Canadian Christians have been so offended by First Nations religion that many F. N. practices were outlawed, and kids forcefully taken from their parents to be “civilized” and “Christianized”.

    1. Indi Post author

      Yeah, I was a little surprised and baffled by the way he brought up the First Nations. It’s not like they’ve been treated well by Christianity.

      It’s not exactly a new thing for Christians to “claim” groups that they tortured and dehumanized in the past, and forced Christianity on. But in this case we’re talking *very* recent history that’s still a hot topic of controversy. It struck me as more than just a little tone deaf to mention them in an argument about how the government forcing Christianity on people is a good thing.

  3. Jim Linville

    I think there is a major equivocation in a lot of peoples thinking regarding religion in general or abstract and a particular religion. People tend to associate their own tradition with “normative” religion.
    Here in Southern Alberta there is a big issue over a school in Taber reintroducing the Lord’s prayer for the upcoming semester. A lot of controversy of late. Two pro-prayer letters in the Lethbridge paper this morning, e.g., http://tinyurl.com/nvtpqcc and see the Taber Times for a letter from one of the parents involved in trying to stop the prayer: http://www.tabertimes.com/editorial/2015/05/27/reader-appalled-by-hsd-lords-prayer-decision/

    1. Indi Post author

      I read both of those letters you linked, and I was struck by some of the differences between them.

      The first letter, by Gerty Heinen, never really makes much in the way of argument. All it does is whine about not getting her way, despite being in the majority, then claim she’s being bullied (which is ridiculous).

      The second letter by Audrey Swap, on the other hand, starts by making the obvious point that no one is losing their right to pray, touches on why rights should not be up for a vote, paints a picture of how the official prayer affects children, and finally wraps up by describing a reasonable solution for those who *really* want to pray at school (which is basically “go ahead and do it, just so long as it’s not part of the official routine”).

      There were a pair of quotes that really leaped out at me. The first was Heinen saying:

      > Are we no longer a society where the majority rules?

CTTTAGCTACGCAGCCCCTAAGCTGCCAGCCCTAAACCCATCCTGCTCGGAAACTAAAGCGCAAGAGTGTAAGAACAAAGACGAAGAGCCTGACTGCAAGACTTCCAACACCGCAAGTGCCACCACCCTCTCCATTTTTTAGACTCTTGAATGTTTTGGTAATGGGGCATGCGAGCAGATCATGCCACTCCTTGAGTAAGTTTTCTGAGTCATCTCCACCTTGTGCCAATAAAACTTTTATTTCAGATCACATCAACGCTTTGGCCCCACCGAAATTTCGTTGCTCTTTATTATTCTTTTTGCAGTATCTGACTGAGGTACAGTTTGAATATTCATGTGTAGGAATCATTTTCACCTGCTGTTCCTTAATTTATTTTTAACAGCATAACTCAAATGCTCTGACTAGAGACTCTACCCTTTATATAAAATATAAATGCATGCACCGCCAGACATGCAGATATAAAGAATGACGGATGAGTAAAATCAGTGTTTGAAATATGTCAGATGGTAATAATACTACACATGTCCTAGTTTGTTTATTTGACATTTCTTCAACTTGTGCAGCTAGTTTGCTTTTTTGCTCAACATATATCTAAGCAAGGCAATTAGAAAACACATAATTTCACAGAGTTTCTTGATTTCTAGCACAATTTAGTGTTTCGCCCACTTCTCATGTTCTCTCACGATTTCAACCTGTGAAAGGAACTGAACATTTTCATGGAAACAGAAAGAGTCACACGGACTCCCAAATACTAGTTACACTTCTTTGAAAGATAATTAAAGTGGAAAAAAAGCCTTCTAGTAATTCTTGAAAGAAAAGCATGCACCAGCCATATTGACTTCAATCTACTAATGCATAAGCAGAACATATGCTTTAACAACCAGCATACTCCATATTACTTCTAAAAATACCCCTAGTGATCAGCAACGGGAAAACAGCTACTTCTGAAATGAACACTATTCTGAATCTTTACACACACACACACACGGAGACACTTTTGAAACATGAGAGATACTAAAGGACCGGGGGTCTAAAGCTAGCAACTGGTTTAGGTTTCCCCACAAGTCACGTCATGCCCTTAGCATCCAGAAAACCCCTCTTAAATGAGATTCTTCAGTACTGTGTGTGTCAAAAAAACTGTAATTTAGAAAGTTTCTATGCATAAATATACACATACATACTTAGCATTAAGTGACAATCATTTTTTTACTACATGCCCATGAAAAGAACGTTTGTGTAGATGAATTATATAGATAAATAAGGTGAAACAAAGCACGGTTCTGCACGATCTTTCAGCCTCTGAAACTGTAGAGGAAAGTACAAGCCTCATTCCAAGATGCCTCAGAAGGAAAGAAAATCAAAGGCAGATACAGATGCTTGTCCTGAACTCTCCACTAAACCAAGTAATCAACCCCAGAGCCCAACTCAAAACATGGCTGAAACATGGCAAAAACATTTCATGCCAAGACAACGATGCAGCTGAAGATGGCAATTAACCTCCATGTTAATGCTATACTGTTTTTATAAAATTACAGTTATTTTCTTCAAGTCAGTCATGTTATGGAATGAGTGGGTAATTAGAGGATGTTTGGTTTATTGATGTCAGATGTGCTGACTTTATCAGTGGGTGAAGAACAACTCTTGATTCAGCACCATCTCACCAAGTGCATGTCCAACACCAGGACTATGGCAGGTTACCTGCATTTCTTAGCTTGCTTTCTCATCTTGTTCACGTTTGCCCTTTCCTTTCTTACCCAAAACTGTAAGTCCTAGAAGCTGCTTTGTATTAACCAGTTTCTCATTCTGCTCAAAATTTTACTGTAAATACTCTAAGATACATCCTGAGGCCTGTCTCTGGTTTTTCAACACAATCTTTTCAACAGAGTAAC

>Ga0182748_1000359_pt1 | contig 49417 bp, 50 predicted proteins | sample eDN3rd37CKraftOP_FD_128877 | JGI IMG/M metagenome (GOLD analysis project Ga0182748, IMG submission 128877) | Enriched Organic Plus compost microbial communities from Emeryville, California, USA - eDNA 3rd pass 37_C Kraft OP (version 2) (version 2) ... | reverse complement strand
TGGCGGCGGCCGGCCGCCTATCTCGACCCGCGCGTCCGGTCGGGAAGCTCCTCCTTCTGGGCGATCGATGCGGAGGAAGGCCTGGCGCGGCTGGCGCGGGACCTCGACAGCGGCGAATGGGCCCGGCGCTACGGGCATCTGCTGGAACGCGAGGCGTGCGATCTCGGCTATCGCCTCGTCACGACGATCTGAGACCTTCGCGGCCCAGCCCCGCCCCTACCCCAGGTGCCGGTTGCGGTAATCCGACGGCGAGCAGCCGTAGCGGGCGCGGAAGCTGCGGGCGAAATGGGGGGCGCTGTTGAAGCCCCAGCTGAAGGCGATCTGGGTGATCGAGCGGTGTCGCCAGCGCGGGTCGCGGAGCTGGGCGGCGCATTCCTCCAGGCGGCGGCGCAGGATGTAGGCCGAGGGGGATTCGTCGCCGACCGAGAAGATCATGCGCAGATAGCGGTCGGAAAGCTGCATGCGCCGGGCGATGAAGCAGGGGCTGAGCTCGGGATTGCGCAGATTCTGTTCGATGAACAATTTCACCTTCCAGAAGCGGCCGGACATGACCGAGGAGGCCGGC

Most of her letter is pretty empty on meaningful content; it’s just a string of rhetorical flag-waving and attempts to appeal to emotion. But when I read this line, I got a headache. How can anyone be so narrow-minded, short-sighted, and stupid? We have *NEVER* been a society of mob rule. We have *ALWAYS* been a society based on rule of law – that’s right at the top of our goddamn Constitution for fuck’s sake!

      Swap points out the wrongness of that beautifully:

      > The other misapprehension is that rights guaranteed in Canada’s Bill of Rights are a votable issue.

      What *really* struck me about the pair of letters, though, was that Heinen doesn’t show the *least* bit of concern for the kids, or anyone else for that matter. She doesn’t even *mention* them. It’s all about the *parents* being bullied. And it’s all *only* about parents who think like her… she never once even comes *close* to showing any kind of empathy for her opponents or their position. It’s all “me, me, me, I’m in the majority and should get privileges for it”.

      By contrast, Swap spends an entire third of her letter trying to offer the perspective of a child who is being affected by the decision. But she *also* considers the *teachers* who have to carry out the policy. *And* she even offers advice to help people on the other side of the argument – those who want to pray at school. It’s a *remarkable* difference compared to the selfishness on display in Heinen’s letter.

  4. Tim Underwood

    Having recently taken an old friend to the Stock Car Seasonal Opening and being asked o rise for a prayer and then the anthem, I recently had the usual Freethinker’s emotional experience: staring at all the bowed, bare heads.
    This was the first time I ever arrived early, for several years, so I had forgotten.
    As a secular activist, of sorts, I understand the impulse to forcefully impose things that are deemed important.
    In the not too distant future I envisage a world where supporting secular practices will be paramount for immigration and civil service employment. Naturally multicultural advocates, advocating religious autonomy, will feel oppressed.
    It is time to oppress, or at least ignore, some of our inherited cultural diversities.